We turn, then, to the first of our three kings. When Richard II opens, the threat of rebellion is already present, but from Thomas Mowbray rather than the later usurper, Henry Bolingbroke (who is first seen as the chief witness against Mowbray). Richard’s handling of this matter is at first ambiguous – he temporarily banishes both men – yet he seems to have good reason to worry. Richard notes the public’s mourning at Henry’s departure and how he appears to prey on the crowd’s sympathy (1.4.23-26). But while Richard banished his cousin from the kingdom, he cannot banish him from his thoughts. Instead, at the death of Henry’s father, John of Gaunt, Richard seizes John’s property to ensure Henry can never inherit. But as the Duke of York warns (2.1.186-208), in a kingdom without lawful succession of father to son, not even the kingship is sacred. Bloom notes that, “the first two acts are intended to establish Richard as an evil king who deserves to lose his throne.” He continues,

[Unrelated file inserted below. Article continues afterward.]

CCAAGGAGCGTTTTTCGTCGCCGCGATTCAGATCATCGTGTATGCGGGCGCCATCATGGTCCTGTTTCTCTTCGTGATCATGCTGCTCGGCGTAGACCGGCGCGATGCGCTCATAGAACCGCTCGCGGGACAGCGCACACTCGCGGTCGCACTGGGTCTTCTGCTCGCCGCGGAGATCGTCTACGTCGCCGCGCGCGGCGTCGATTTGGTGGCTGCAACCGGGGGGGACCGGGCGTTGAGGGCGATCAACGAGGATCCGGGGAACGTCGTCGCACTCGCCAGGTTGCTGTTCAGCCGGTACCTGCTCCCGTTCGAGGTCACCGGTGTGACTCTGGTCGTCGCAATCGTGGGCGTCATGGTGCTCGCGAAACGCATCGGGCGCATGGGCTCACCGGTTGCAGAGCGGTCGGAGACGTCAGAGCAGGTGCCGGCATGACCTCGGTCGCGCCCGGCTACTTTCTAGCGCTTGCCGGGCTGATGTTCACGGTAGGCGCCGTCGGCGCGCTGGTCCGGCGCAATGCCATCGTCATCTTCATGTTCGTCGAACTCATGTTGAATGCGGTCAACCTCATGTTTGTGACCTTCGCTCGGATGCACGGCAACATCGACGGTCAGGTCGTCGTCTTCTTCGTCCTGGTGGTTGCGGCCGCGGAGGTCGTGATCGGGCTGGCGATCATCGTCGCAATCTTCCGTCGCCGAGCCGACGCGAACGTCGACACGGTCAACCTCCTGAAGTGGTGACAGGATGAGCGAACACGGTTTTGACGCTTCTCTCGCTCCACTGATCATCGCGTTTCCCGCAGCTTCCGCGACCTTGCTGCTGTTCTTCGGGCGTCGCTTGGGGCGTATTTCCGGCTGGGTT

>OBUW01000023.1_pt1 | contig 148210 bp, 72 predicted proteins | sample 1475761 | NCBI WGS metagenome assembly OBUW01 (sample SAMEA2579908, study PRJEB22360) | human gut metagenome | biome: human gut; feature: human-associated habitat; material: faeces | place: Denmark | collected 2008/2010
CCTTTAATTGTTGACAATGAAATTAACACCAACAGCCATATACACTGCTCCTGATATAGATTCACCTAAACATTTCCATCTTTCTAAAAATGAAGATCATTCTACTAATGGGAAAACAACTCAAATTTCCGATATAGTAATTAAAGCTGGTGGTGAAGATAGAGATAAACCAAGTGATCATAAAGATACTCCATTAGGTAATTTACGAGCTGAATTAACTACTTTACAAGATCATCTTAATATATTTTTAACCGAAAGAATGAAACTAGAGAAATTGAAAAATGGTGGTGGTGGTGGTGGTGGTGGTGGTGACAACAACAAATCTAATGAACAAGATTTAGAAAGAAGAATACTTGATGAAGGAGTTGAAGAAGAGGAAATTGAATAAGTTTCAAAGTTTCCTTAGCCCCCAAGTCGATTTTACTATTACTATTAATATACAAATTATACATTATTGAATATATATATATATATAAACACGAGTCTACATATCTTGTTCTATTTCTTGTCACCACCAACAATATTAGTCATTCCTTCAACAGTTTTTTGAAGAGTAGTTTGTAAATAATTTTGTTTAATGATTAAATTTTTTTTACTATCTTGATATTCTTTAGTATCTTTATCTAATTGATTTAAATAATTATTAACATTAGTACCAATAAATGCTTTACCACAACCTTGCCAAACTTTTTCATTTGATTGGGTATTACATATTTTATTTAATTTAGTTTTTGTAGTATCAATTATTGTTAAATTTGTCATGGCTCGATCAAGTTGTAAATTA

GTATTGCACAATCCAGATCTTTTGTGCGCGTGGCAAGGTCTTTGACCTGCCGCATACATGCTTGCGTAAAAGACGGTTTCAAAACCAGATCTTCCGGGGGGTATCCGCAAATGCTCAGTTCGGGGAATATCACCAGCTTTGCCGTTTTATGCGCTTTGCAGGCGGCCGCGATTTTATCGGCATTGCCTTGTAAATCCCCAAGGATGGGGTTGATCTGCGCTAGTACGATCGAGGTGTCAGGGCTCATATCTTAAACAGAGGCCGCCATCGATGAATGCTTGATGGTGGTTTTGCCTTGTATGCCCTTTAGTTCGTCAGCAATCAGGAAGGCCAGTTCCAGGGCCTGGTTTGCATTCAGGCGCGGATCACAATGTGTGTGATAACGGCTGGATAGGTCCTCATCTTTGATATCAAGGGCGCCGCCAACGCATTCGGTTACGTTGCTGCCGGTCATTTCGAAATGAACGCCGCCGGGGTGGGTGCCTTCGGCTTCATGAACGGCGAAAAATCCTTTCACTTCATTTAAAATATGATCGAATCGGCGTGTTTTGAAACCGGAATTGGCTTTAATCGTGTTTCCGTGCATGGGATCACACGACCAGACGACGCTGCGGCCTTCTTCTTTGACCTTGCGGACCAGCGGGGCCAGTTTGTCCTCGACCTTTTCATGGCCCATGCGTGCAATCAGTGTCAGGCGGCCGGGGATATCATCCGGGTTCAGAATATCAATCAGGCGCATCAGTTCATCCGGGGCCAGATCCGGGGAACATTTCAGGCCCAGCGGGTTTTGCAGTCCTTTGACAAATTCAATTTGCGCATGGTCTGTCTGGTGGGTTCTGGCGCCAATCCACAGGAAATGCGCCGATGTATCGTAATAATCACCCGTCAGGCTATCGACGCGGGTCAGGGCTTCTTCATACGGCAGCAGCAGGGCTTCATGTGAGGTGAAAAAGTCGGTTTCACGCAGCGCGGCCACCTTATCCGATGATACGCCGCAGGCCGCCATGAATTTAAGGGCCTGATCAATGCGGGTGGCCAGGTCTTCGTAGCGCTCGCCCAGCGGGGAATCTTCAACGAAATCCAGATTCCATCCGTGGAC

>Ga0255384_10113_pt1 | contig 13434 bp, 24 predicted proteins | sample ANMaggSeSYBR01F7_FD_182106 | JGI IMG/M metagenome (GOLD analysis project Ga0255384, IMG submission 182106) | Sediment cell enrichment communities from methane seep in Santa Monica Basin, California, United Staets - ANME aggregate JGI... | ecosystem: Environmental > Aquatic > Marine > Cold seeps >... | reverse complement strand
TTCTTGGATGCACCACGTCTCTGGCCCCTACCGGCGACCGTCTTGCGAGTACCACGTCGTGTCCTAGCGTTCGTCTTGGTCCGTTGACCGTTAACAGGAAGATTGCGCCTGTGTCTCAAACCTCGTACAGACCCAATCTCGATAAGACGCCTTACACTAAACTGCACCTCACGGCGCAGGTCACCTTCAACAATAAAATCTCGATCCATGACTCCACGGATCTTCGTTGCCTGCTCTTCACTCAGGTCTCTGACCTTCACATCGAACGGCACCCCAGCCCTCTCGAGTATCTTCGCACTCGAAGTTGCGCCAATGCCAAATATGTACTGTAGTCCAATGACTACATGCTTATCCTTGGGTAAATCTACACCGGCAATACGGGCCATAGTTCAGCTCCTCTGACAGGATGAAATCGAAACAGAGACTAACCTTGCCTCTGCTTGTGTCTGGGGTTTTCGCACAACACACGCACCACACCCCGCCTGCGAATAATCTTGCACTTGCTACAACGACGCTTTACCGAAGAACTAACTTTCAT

He is shown to be a murderer, a thief, a wastrel surrounded by flatterers, lacking in all the familial pieties—a monarch without care or conscience. He is convicted before our eyes of all the accusations made against him, and this portrait is relieved by no charming features. Bolingbroke’s schemes are thereby given the color of justice. (Bloom 62; see our first post for works cited)
Yet only in the end do we see just how subtle Shakespeare’s views and purpose can be, as Cowan goes on to show:
We complete the play with compassion for Richard and with terror at the sacrilege committed against his person . . . . The play, finally, makes us see . . . that Richard has been a bad king who abused power, but that his deposing is an offense that could destroy all England. (Cowan 72)